Apparently mental health consumers aren’t motivated enough to get back to work, but worry not, private investment funds and profit driven goals are just the stick the chronically lazy nutters need to get them back to the minimum wage grind.
The Government this weekend announced (in a fevered moment of neo-liberal euphoria) that they would be widening the scheme piloted within WINZ to allow for private investment in mental health care.
Early concerns have of course focused on the obvious negative effects such schemes can (and already have) had in creating “perverse incentives.” In essence there is a high risk for abuse when you shift the goal away from achieving health outcomes, to achieving economic outcomes, for vulnerable people.
There are three obvious problems:
- Organizations, under pressure from investors and stakeholders to achieve targets shy away from helping the most difficult, unwell or otherwise needy individuals, because the risk of failure is too high. This means that those that likely needed less help get it, and those who are more needing of assistance don’t.
- The motivation to achieve a simple single dimension (decrease unemployment in mental health consumers) reduces a complex problem down to a single outcome. It can create situations where people are bullied into unsuitable work, set up to fail and ultimately be worse off, while the financial target is reached.
- Organizations simply “game” the system. We’ve seen this with elective surgery incentives, to achieve percentage targets people were simply removed from the waiting list, again creating a situation where individual health outcomes were made worse, but the target was achieved.
But apart from the practical problems, there are aspects of the underlying philosophy that once you start to think about it, are deeply offensive. The idea that “work is the definition of health” is one we are familiar with from this governments approach to beneficiaries, and one I have talked about in detail before (see: Back to Work), but in addition to this, utilizing incentives to get mental health consumers back to work of course implies that they need an incentive.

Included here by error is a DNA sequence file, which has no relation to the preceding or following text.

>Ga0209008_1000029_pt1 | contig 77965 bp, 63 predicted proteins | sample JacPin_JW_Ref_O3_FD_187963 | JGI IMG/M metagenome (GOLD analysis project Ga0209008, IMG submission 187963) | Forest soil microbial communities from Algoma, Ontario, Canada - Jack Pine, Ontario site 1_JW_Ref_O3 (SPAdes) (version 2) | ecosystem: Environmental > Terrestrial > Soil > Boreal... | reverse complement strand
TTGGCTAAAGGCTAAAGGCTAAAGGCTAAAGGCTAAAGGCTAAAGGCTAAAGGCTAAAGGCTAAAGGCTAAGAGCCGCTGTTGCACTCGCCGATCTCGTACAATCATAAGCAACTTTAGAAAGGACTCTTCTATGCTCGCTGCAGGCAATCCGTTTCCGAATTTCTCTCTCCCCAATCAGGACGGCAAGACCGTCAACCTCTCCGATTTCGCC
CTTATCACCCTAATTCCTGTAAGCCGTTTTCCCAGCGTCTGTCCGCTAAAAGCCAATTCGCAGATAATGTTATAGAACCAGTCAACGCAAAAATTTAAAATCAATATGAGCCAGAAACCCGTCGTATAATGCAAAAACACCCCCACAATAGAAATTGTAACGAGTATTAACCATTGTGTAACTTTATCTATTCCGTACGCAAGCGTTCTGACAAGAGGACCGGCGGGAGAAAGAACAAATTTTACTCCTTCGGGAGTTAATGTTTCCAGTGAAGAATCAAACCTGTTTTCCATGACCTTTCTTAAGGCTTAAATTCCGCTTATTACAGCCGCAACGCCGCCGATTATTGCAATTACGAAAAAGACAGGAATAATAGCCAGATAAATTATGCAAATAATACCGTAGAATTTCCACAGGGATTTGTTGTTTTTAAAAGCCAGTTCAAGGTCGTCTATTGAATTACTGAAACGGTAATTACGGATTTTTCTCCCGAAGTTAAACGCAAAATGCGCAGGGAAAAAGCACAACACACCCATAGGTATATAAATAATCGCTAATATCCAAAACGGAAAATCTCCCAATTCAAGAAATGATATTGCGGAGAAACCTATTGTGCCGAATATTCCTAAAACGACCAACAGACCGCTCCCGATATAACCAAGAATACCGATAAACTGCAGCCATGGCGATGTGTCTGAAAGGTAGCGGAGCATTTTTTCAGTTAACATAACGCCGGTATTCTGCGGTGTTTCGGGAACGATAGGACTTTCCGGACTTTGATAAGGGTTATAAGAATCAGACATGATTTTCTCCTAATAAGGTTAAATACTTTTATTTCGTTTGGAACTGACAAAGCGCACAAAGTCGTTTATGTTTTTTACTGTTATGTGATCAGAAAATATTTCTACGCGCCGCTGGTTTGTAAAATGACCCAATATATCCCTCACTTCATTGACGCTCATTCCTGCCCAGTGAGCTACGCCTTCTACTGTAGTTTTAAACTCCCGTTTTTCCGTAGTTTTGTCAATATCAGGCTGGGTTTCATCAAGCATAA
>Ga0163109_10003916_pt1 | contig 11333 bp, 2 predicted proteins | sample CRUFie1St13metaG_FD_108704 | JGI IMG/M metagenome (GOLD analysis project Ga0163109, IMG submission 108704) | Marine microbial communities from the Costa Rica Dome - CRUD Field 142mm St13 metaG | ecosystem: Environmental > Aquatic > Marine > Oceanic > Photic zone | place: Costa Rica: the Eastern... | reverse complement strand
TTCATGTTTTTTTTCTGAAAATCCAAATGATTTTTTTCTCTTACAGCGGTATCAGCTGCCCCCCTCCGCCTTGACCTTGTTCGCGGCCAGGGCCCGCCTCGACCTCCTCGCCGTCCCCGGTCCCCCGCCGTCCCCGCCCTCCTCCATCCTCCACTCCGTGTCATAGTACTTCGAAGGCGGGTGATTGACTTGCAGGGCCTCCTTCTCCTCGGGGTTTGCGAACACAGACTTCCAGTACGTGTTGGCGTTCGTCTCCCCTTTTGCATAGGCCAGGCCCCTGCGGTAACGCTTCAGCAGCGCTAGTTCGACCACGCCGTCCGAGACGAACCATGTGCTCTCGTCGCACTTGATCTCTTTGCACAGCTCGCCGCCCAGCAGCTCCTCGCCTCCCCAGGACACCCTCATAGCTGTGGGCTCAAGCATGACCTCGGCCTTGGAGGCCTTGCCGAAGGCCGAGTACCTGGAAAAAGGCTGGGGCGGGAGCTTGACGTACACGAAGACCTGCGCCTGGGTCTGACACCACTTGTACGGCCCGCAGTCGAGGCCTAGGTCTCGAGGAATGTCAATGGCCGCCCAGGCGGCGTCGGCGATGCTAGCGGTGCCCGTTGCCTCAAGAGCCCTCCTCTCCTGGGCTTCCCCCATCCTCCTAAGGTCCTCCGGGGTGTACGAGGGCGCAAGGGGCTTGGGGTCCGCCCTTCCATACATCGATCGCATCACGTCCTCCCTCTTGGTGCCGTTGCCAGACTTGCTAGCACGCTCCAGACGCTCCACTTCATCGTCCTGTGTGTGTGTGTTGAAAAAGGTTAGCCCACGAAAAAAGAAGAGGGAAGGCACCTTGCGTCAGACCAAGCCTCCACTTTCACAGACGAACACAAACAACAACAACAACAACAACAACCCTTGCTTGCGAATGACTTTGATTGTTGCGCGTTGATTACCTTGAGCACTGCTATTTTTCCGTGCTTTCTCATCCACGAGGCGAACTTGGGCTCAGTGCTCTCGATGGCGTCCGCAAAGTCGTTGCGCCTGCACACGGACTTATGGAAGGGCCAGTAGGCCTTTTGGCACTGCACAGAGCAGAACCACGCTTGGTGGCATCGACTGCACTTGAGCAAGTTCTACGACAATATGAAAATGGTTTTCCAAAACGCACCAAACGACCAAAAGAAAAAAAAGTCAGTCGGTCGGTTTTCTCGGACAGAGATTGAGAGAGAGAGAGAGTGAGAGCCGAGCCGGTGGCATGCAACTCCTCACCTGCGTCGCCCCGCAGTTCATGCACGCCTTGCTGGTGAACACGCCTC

It frames mental health, and it’s associated difficulties, as behavioural and in doing so further stigmatises consumers.
And as we have already seen with WINZ, the approach of putting more pressure on people to achieve “desired outcomes” creates a negative spiral where consumers end up feeling bullied and frightened, and therefore less likely to engage in help.
But by far the biggest concern is that this is the beginning of a long term plan to “privatise by stealth.” This is being sold as an investment opportunity, because the Government is selling off, contracted chunk by contracted chunk, our publicly funded social support services.
So to be opposed to privatisation; to be opposed to further asset sales; to be opposed to the commodification of the suffering of our fellow New Zealanders: is to be opposed to Social Bonds.
But if you believe the rhetoric, as a nation we simply can’t afford to care anymore.